The buds turn brown and drop off before the flowers open this is called bud drop primarily this is caused by the fluctuation in temperature and sometimes can be caused by real cold weather. It is said to avoid planting camellia varieties that bloom late in spring and to plant the shrubs in the shadier location in your garden. The plant may be stressed due to a lack of nutrients together with poor drainage and poor soil this will definitely cause the flower buds to drop. If the flowers drop on the same plant each year it is best that you move your camellia tree to another location in your garden.

It is quiet common to see a sunburn camellia that has been planted in full sun that has been sun scalded on the leaves it is best to not plant your camellia tree in the hot summer sun in Australia. By planting your camellia tree in more shaded parts of the garden, this will not happen. Once the leaves have become sunburn they will not recover.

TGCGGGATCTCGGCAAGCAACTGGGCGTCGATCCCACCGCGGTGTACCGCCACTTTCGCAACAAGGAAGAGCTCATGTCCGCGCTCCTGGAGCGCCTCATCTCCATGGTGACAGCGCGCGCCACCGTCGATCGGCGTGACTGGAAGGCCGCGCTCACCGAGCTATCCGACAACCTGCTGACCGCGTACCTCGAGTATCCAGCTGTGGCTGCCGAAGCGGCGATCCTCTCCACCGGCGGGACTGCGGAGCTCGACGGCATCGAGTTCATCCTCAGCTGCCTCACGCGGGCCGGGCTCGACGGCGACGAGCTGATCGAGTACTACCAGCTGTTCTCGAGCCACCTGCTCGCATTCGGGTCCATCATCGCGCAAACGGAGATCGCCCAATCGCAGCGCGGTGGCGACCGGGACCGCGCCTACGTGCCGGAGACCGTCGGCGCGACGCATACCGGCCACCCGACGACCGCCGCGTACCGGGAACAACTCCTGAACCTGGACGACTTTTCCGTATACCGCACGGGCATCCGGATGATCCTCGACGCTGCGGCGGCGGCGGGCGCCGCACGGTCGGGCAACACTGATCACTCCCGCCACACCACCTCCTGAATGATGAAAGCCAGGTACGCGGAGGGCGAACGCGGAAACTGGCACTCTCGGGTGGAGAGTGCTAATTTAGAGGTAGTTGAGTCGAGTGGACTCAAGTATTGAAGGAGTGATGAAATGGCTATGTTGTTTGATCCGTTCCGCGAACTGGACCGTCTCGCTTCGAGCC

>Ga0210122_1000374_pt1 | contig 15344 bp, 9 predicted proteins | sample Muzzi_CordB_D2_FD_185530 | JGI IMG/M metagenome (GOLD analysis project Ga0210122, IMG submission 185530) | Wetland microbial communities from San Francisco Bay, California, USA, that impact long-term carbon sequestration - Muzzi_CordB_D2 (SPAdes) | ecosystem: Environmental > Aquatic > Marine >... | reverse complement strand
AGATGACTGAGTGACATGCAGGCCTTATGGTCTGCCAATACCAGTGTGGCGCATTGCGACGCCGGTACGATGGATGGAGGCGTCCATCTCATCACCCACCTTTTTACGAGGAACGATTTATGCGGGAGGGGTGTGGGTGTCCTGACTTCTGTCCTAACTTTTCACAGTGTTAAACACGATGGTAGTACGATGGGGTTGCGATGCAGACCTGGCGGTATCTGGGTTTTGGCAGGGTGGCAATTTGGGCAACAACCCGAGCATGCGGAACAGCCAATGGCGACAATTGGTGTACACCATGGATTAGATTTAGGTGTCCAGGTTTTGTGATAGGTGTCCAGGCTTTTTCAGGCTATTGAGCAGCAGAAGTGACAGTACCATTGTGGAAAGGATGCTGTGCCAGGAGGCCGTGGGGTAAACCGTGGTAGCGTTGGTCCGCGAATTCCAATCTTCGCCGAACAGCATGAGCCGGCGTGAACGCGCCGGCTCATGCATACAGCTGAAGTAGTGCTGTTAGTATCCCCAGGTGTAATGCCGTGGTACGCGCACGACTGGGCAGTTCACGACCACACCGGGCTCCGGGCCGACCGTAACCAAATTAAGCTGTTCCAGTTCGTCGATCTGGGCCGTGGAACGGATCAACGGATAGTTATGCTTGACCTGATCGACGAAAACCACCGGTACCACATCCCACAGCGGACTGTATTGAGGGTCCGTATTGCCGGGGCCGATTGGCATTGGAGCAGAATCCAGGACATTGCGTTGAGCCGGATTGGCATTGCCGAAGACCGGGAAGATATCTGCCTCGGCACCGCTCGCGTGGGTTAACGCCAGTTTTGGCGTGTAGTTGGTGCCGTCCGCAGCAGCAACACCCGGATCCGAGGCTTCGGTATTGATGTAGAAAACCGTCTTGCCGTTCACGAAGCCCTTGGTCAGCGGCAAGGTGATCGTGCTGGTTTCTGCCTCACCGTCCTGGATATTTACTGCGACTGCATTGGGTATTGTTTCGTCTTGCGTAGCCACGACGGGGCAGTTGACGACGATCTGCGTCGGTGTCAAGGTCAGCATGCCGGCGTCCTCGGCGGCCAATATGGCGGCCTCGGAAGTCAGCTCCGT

Despite the hundreds of different variations in the range of height and colour whether the camellia is a miniature, has peony type flowers, single or semi double flowers not to mention their lovely glossy leaves the Sasanqua are the most popular type of Camellia in Australia. Individuals looking to get into growing this popular plant should be sure to know the difference between it and its counterparts. They should also learn about maintaining the plant and allowing it to get the most out of its placement. Unlike most other Camellias, the Sasanqua responds differently to certain things like sun exposure. Understanding this is key to successfully growing one. Lastly, it is essential that you understand the proper techniques needed to prune a Sasanqua. By doing these procedures it is possible to cultivate a healthy and eye catching Sasanqua.